Wednesday 26 November 2008

Shell features

Here are two features I would like to see in a Unix shell:
  • Timing: The shell should record how long each command takes. It should be able to show the start and stop times and durations of commands I have run in the past.
  • Finish notifications: When a long-running command finishes, the task bar icon for the shell's terminal window should flash, just as instant messaging programs flash their task bar icon when you receive a message. If the terminal window is tabbed, the tab should be highlighted too.
You can achieve the first with the time command, sure, but sometimes I start a command without knowing in advance that it will be long-running. It's hard to add the timer in afterwards. Also, Bash's time builtin stops working if you suspend a job with Ctrl-Z. It would be simpler if the shell collected this information by default.

The second feature requires some integration between the shell and the terminal. This could be done via some new terminal escape sequence or perhaps using the WINDOWID environment variable that gnome-terminal appears to pass to its subprocesses. But actually, I would prefer if the shell provided its own terminal window. There would be more scope for combining GUI and CLI features that way, such as displaying filename completions or (more usefully) command history in a pop-up window.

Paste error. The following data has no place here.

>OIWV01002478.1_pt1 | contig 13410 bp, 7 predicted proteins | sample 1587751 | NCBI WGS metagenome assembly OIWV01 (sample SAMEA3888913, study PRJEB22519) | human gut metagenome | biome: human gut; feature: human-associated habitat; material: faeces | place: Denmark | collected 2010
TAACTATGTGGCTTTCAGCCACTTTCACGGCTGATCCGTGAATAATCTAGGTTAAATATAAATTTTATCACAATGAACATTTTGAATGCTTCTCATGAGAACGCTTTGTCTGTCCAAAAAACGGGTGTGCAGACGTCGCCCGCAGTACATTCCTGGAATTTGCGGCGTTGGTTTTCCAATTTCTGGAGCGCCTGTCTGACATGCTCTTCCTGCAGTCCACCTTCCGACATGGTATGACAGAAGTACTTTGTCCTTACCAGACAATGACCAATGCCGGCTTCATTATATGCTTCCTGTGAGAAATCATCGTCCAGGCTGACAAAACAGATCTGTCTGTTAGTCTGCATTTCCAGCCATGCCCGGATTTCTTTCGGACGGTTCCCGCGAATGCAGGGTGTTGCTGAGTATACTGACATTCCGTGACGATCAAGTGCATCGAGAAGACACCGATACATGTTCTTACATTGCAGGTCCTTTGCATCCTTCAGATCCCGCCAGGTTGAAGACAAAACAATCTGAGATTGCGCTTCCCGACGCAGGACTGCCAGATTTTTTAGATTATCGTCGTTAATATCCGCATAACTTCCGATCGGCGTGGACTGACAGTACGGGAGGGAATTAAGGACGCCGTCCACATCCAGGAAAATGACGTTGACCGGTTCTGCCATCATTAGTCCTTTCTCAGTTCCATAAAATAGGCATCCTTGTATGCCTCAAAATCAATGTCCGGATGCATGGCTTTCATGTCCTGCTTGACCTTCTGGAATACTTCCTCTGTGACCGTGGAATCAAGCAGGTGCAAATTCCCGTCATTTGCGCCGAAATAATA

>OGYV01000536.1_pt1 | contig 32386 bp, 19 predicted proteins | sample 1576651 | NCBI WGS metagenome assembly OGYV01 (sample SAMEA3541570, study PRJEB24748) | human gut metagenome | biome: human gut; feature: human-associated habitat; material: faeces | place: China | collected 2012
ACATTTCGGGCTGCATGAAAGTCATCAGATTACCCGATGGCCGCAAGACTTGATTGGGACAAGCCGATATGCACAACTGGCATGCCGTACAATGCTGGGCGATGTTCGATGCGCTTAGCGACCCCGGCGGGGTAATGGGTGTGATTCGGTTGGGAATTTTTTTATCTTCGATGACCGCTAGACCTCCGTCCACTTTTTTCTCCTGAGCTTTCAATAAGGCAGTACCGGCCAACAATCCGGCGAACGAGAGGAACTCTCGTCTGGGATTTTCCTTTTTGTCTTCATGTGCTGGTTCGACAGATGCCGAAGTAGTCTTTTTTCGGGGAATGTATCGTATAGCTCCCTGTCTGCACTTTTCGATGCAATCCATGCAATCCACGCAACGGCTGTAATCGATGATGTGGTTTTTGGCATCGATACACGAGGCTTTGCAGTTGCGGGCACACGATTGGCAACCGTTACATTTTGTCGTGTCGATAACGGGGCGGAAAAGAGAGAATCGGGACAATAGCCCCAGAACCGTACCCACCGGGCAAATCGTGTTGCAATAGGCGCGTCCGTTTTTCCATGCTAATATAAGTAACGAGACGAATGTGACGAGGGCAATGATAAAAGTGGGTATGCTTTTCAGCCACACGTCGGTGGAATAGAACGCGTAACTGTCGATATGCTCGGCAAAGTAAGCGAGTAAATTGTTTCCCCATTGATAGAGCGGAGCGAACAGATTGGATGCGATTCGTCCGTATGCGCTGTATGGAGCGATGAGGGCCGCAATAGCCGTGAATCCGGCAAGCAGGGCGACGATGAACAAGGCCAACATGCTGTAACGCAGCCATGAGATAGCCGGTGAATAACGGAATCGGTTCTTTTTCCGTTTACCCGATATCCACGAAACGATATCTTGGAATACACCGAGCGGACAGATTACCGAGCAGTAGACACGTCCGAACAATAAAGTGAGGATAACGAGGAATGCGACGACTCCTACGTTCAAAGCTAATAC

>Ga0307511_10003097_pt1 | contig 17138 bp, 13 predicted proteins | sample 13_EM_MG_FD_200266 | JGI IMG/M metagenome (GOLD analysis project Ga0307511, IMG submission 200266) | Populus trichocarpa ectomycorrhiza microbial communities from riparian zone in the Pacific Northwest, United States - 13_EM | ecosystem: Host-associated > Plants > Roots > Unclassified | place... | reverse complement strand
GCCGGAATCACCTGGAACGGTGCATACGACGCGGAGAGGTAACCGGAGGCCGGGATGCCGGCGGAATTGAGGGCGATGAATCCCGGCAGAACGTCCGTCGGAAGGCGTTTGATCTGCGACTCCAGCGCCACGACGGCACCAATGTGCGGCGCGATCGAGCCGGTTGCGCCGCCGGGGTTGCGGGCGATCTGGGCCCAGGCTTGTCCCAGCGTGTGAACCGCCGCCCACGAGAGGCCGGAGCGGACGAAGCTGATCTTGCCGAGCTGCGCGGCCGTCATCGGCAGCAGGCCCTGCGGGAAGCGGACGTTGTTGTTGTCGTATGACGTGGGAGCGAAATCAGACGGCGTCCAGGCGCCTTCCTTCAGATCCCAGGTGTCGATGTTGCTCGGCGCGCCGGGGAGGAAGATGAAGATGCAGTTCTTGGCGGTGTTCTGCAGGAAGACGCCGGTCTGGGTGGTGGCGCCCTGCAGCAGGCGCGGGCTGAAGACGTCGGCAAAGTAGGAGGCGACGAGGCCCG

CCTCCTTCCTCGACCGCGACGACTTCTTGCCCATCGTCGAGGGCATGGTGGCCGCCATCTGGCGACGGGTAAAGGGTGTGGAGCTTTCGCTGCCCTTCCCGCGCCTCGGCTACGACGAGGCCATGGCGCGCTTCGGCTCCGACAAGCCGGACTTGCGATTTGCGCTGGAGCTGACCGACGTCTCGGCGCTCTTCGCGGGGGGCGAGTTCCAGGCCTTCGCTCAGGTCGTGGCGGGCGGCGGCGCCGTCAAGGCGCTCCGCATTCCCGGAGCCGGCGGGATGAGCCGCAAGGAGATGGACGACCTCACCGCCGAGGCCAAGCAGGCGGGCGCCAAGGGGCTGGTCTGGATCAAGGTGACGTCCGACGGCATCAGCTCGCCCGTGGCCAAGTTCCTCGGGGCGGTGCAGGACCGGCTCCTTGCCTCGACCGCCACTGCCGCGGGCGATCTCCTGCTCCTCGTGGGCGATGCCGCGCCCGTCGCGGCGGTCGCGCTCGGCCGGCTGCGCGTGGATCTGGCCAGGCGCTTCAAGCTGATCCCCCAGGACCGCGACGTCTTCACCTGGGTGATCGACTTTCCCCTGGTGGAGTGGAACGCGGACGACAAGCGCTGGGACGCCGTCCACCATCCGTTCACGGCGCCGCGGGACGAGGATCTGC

I have seen a couple of attempts to do that. Hotwire is one, but it is too different from Bash for my tastes. I would like a GUI shell that initially looks and can be used just like gnome-terminal + Bash. Gsh is closer to what I have in mind, but it is quite old, written in Tcl/Tk and C, and not complete.

Saturday 22 November 2008

TempDirTestCase, a Python unittest helper

I have seen a lot of unittest-based test cases written in Python that create temporary directories in setUp() and delete them in tearDown().

Creating temporary directories is such a common thing to do that I have a base class that provides a make_temp_dir() helper method. As a result, you often don't have to define setUp() and tearDown() in your test cases at all.

I have ended up copying this into different codebases because it's easier than making the codebases depend on an external library for such a trivial piece of code. This seems to be quite common: lots of Python projects provide their own test runners based on unittest.

Here's the code:

import shutil
import tempfile
import unittest

class TempDirTestCase(unittest.TestCase):

    def setUp(self):
        self._on_teardown = []

    def make_temp_dir(self):
        temp_dir = tempfile.mkdtemp(prefix="tmp-%s-" % self.__class__.__name__)
        def tear_down():
        return temp_dir

    def tearDown(self):
        for func in reversed(self._on_teardown):